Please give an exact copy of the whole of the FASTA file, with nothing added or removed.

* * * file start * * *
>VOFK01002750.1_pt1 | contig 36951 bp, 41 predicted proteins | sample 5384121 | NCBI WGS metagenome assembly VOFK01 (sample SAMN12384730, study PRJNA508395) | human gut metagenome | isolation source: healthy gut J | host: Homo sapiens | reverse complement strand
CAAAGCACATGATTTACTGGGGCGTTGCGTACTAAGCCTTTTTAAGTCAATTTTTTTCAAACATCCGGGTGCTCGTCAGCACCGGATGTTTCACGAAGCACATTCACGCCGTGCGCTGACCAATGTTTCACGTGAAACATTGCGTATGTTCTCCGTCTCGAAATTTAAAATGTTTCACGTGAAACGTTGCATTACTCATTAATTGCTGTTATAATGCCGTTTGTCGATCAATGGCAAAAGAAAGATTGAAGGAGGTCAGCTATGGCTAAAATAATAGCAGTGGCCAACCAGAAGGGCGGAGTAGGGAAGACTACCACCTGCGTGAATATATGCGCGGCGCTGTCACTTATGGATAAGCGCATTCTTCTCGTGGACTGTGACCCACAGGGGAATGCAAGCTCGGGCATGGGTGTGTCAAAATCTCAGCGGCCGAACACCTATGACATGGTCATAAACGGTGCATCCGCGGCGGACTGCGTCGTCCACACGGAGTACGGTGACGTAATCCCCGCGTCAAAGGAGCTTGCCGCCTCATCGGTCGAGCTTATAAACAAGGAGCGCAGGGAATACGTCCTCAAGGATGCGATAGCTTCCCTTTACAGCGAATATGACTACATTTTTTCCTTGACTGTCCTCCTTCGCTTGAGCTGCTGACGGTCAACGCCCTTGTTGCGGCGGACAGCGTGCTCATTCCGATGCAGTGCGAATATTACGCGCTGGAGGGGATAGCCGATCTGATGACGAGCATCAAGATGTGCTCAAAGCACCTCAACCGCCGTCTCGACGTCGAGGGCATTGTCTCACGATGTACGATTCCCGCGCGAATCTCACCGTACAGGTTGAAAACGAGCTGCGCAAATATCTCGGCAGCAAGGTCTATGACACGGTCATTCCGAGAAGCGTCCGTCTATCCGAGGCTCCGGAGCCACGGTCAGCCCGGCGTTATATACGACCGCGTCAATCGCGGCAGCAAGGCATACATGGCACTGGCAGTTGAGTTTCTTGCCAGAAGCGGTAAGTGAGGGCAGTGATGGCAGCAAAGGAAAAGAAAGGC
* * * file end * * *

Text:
>VOFK01002750.1_pt1 | contig 36951 bp, 41 predicted proteins | sample 5384121 | NCBI WGS metagenome assembly VOFK01 (sample SAMN12384730, study PRJNA508395) | human gut metagenome | isolation source: healthy gut J | host: Homo sapiens | reverse complement strand
CAAAGCACATGATTTACTGGGGCGTTGCGTACTAAGCCTTTTTAAGTCAATTTTTTTCAAACATCCGGGTGCTCGTCAGCACCGGATGTTTCACGAAGCACATTCACGCCGTGCGCTGACCAATGTTTCACGTGAAACATTGCGTATGTTCTCCGTCTCGAAATTTAAAATGTTTCACGTGAAACGTTGCATTACTCATTAATTGCTGTTATAATGCCGTTTGTCGATCAATGGCAAAAGAAAGATTGAAGGAGGTCAGCTATGGCTAAAATAATAGCAGTGGCCAACCAGAAGGGCGGAGTAGGGAAGACTACCACCTGCGTGAATATATGCGCGGCGCTGTCACTTATGGATAAGCGCATTCTTCTCGTGGACTGTGACCCACAGGGGAATGCAAGCTCGGGCATGGGTGTGTCAAAATCTCAGCGGCCGAACACCTATGACATGGTCATAAACGGTGCATCCGCGGCGGACTGCGTCGTCCACACGGAGTACGGTGACGTAATCCCCGCGTCAAAGGAGCTTGCCGCCTCATCGGTCGAGCTTATAAACAAGGAGCGCAGGGAATACGTCCTCAAGGATGCGATAGCTTCCCTTTACAGCGAATATGACTACATTTTTTCCTTGACTGTCCTCCTTCGCTTGAGCTGCTGACGGTCAACGCCCTTGTTGCGGCGGACAGCGTGCTCATTCCGATGCAGTGCGAATATTACGCGCTGGAGGGGATAGCCGATCTGATGACGAGCATCAAGATGTGCTCAAAGCACCTCAACCGCCGTCTCGACGTCGAGGGCATTGTCTCACGATGTACGATTCCCGCGCGAATCTCACCGTACAGGTTGAAAACGAGCTGCGCAAATATCTCGGCAGCAAGGTCTATGACACGGTCATTCCGAGAAGCGTCCGTCTATCCGAGGCTCCGGAGCCACGGTCAGCCCGGCGTTATATACGACCGCGTCAATCGCGGCAGCAAGGCATACATGGCACTGGCAGTTGAGTTTCTTGCCAGAAGCGGTAAGTGAGGGCAGTGATGGCAGCAAAGGAAAAGAAAGGC